Keywords are not typically a mandatory field. It is highly recommended anyway. Target the keywords according to the audiences you have in mind. Use field-specific keywords, e.g. special thesauri when available and free words and phrases too.  

Persistent identifier 

A persistent identifier is a unique string of characters given to the data by the repository. For example, the DOI (Digital Object Identifier) and the URN (Uniform Resource Name) are commonly used identifiers. Persistent identifiers identify online resources, such as datasets, by providing a permanent "name" and link to them. Even if the data changes location on the Internet, the identifier remains the same and will still link to the data, regardless of the new location.

It is important to choose a repository that provides a persistent identifier along with the data deposit. The identifier distinguishes the right data (set) and thus enables the proper data citation and eases the re-use of the specific data.

Version control

One important thing to know, at least in case of general-purpose repositories i.e. Zenodo, is version control. It is a fundamental feature in open science.

There is always a possibility that you will update your dataset in the future or notice a mistake. You cannot delete a dataset, but you can upload a new version. While the dataset will keep the same DOI, versions will have different ones.

Example of a dataset with different versions

Terms of access to the data

When you deposit your data in the repository, you need to define the conditions where your data can be accessed. Typically, in the repositories you will define first how the user can access the data and then the right to re-use the data by licensing it. Some data repositories allow for more access options than the others do.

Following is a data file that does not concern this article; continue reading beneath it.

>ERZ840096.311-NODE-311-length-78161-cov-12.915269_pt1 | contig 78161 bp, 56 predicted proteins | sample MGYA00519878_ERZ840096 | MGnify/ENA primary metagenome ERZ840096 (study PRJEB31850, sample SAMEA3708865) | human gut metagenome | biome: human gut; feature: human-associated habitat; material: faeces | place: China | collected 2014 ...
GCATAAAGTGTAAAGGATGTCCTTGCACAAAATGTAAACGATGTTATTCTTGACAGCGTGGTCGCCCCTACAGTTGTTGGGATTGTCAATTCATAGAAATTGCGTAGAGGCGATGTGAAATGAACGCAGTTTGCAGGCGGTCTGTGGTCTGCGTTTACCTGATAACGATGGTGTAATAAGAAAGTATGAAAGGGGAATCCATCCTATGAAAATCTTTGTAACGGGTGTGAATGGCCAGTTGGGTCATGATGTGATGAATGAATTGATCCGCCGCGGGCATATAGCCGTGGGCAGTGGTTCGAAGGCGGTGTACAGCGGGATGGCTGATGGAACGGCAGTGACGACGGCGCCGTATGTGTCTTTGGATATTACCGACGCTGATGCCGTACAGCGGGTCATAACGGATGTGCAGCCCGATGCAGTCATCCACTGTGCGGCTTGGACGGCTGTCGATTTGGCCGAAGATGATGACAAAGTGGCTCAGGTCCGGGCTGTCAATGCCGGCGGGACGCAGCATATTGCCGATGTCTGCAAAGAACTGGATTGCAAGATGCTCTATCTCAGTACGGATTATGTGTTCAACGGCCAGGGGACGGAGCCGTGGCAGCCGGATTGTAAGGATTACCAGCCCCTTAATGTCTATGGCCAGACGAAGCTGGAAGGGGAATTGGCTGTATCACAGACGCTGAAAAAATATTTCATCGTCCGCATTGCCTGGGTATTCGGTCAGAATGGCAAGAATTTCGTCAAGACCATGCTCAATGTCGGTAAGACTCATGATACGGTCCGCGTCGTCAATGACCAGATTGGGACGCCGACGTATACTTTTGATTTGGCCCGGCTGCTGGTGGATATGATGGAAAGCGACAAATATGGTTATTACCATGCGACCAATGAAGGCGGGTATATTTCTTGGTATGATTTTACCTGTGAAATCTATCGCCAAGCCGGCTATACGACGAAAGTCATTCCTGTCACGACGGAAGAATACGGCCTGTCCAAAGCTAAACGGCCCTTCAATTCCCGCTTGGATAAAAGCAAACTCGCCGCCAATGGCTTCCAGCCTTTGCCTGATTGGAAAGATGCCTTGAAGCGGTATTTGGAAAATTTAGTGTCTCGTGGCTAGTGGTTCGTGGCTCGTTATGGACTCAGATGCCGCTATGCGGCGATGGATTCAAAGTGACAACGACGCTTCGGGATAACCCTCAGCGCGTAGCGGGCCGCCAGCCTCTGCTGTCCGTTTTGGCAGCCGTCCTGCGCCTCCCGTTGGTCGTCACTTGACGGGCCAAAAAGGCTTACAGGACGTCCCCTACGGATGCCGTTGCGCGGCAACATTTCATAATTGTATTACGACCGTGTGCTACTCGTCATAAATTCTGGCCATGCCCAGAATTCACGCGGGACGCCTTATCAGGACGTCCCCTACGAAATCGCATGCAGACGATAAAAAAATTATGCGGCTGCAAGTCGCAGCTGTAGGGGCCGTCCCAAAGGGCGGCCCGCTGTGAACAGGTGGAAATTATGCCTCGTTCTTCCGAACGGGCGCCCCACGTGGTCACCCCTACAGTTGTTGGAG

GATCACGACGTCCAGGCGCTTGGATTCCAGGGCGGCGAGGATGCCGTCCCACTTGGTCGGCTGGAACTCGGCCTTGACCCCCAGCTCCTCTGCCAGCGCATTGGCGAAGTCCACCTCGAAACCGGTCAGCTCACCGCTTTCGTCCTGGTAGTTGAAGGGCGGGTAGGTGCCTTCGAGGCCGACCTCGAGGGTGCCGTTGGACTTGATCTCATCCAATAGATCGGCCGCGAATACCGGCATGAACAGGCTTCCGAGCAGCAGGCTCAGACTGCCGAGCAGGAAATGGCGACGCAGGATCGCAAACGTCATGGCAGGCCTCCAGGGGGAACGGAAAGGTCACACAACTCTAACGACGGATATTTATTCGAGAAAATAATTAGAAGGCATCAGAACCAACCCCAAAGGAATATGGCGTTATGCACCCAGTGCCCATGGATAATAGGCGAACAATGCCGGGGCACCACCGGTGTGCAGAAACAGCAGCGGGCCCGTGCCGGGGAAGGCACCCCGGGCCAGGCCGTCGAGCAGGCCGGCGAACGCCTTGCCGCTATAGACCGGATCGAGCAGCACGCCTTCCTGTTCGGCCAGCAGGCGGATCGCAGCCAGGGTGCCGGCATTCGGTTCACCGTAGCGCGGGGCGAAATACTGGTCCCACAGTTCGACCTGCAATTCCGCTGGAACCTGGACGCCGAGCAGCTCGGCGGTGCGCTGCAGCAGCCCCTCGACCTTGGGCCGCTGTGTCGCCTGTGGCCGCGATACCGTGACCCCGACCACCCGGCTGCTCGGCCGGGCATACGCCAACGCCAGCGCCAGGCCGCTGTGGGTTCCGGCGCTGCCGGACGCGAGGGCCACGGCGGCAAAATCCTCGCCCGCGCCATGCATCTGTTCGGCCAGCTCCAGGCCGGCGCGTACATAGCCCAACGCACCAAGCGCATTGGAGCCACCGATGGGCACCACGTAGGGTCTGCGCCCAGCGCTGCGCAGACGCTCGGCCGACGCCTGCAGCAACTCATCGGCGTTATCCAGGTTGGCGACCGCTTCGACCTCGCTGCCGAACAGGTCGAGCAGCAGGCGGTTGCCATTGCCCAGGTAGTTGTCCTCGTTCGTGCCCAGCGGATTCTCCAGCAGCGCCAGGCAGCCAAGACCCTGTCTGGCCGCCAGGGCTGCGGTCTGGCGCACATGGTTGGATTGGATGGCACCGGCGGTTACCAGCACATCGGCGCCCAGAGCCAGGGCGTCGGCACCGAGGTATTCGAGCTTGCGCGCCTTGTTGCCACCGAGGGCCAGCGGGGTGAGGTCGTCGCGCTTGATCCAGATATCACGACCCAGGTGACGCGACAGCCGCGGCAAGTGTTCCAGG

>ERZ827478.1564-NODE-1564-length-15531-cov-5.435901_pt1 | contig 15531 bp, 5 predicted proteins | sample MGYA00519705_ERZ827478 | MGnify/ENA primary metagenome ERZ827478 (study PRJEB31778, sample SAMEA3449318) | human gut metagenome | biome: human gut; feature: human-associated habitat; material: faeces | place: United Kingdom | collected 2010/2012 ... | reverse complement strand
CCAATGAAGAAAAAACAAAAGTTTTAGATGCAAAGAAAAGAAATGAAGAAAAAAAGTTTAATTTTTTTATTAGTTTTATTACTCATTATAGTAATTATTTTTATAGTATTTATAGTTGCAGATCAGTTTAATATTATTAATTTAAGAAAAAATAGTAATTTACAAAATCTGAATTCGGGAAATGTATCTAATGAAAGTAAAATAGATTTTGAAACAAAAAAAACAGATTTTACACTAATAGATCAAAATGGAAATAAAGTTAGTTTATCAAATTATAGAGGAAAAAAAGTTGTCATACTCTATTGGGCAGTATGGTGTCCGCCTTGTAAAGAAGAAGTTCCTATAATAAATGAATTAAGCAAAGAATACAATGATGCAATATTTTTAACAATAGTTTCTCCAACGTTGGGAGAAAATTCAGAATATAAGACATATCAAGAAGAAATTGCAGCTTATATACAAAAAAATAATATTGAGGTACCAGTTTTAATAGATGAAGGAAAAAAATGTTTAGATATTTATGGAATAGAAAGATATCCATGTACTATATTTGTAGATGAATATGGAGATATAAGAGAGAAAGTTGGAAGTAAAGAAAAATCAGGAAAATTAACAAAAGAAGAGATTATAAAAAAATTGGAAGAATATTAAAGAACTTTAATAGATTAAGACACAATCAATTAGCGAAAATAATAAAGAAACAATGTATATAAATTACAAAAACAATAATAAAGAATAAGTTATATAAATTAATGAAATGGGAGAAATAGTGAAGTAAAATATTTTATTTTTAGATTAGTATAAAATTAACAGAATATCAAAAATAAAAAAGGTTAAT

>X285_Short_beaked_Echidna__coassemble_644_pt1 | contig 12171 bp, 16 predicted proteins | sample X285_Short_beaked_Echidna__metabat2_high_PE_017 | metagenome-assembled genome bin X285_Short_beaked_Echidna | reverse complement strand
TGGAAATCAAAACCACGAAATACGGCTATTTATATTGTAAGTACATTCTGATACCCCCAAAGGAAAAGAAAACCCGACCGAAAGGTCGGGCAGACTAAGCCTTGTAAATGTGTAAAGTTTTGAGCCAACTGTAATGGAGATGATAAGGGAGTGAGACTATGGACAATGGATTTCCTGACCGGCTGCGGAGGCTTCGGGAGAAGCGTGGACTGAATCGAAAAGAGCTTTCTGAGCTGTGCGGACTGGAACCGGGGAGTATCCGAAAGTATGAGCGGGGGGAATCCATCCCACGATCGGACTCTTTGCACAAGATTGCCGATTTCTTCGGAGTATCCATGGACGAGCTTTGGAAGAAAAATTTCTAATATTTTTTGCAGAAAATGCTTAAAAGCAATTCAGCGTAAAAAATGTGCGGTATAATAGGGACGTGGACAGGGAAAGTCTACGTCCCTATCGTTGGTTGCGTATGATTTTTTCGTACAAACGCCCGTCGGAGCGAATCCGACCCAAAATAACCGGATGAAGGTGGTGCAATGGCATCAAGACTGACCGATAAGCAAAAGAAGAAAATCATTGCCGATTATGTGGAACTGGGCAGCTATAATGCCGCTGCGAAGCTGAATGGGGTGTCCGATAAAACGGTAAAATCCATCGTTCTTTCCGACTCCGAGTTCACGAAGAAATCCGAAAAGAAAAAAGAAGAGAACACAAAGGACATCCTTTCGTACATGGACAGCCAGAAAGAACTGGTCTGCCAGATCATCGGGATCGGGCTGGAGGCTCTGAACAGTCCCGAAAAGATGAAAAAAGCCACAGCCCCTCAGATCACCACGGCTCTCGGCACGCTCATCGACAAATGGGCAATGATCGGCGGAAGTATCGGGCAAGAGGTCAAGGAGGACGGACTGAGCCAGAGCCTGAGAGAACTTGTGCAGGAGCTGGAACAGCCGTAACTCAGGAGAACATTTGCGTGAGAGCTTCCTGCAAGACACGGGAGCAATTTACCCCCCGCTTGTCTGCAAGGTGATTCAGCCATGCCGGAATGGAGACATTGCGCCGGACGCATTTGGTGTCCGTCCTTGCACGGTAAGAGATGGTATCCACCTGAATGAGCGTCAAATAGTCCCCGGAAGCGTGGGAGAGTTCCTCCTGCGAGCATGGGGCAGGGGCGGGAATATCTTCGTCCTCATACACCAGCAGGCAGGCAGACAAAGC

Licensing the data for re-use

The users’ rights to employ the deposited data are commonly defined by licenses. The license protects your author rights. It ensures that the user provides credit for you by citing your data. The license also reduces the uncertainty by letting the potential users know how your data can be re-used, combined, mined, or re-distributed.  

Aalto recommends Creative Commons license CC BY 4.0 for datasets in general, and CC BY NC 4.0 license to reserve rights for commercial re-use.

Links to research data management instructions

Follow these links to navigate through research data management instructions.

Data publishing repositories

Data publishing repositories used in Aalto University

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Practical steps to publish the research data

Publishing the underlying research data increases citations to your journal articles and other publications.

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Publishing and reusing open data

Overview and instructions to services for sharing and publishing research data

Aalto univerisity library

Research Data Management (RDM) and Open Science

Properly managed research data creates competitive edge and is an important part of a high-quality research process.